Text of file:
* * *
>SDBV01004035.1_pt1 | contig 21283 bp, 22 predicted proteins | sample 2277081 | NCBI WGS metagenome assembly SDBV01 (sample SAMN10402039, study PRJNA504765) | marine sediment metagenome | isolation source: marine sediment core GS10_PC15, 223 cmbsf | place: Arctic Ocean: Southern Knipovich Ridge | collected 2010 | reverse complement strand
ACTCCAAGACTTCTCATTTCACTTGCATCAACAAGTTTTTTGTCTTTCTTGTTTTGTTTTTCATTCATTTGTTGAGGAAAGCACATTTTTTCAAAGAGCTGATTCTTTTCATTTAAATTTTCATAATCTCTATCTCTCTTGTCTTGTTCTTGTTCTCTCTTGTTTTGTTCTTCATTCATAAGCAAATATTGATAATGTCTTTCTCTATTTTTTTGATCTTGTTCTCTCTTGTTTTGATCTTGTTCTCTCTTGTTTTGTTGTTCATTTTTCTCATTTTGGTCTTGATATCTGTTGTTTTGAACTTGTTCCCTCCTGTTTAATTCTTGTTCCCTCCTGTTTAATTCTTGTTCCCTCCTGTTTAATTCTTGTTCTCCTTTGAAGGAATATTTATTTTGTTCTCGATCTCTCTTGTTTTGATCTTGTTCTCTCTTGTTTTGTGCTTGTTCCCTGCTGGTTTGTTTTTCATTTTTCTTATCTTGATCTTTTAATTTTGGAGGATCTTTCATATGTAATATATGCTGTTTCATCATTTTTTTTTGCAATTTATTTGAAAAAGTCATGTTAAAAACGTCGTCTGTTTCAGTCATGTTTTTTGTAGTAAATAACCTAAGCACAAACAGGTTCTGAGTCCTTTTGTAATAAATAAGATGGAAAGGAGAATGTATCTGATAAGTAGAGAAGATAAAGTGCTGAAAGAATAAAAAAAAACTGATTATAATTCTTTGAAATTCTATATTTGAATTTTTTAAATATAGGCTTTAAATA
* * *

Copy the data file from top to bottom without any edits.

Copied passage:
>SDBV01004035.1_pt1 | contig 21283 bp, 22 predicted proteins | sample 2277081 | NCBI WGS metagenome assembly SDBV01 (sample SAMN10402039, study PRJNA504765) | marine sediment metagenome | isolation source: marine sediment core GS10_PC15, 223 cmbsf | place: Arctic Ocean: Southern Knipovich Ridge | collected 2010 | reverse complement strand
ACTCCAAGACTTCTCATTTCACTTGCATCAACAAGTTTTTTGTCTTTCTTGTTTTGTTTTTCATTCATTTGTTGAGGAAAGCACATTTTTTCAAAGAGCTGATTCTTTTCATTTAAATTTTCATAATCTCTATCTCTCTTGTCTTGTTCTTGTTCTCTCTTGTTTTGTTCTTCATTCATAAGCAAATATTGATAATGTCTTTCTCTATTTTTTTGATCTTGTTCTCTCTTGTTTTGATCTTGTTCTCTCTTGTTTTGTTGTTCATTTTTCTCATTTTGGTCTTGATATCTGTTGTTTTGAACTTGTTCCCTCCTGTTTAATTCTTGTTCCCTCCTGTTTAATTCTTGTTCCCTCCTGTTTAATTCTTGTTCTCCTTTGAAGGAATATTTATTTTGTTCTCGATCTCTCTTGTTTTGATCTTGTTCTCTCTTGTTTTGTGCTTGTTCCCTGCTGGTTTGTTTTTCATTTTTCTTATCTTGATCTTTTAATTTTGGAGGATCTTTCATATGTAATATATGCTGTTTCATCATTTTTTTTTGCAATTTATTTGAAAAAGTCATGTTAAAAACGTCGTCTGTTTCAGTCATGTTTTTTGTAGTAAATAACCTAAGCACAAACAGGTTCTGAGTCCTTTTGTAATAAATAAGATGGAAAGGAGAATGTATCTGATAAGTAGAGAAGATAAAGTGCTGAAAGAATAAAAAAAAACTGATTATAATTCTTTGAAATTCTATATTTGAATTTTTTAAATATAGGCTTTAAATA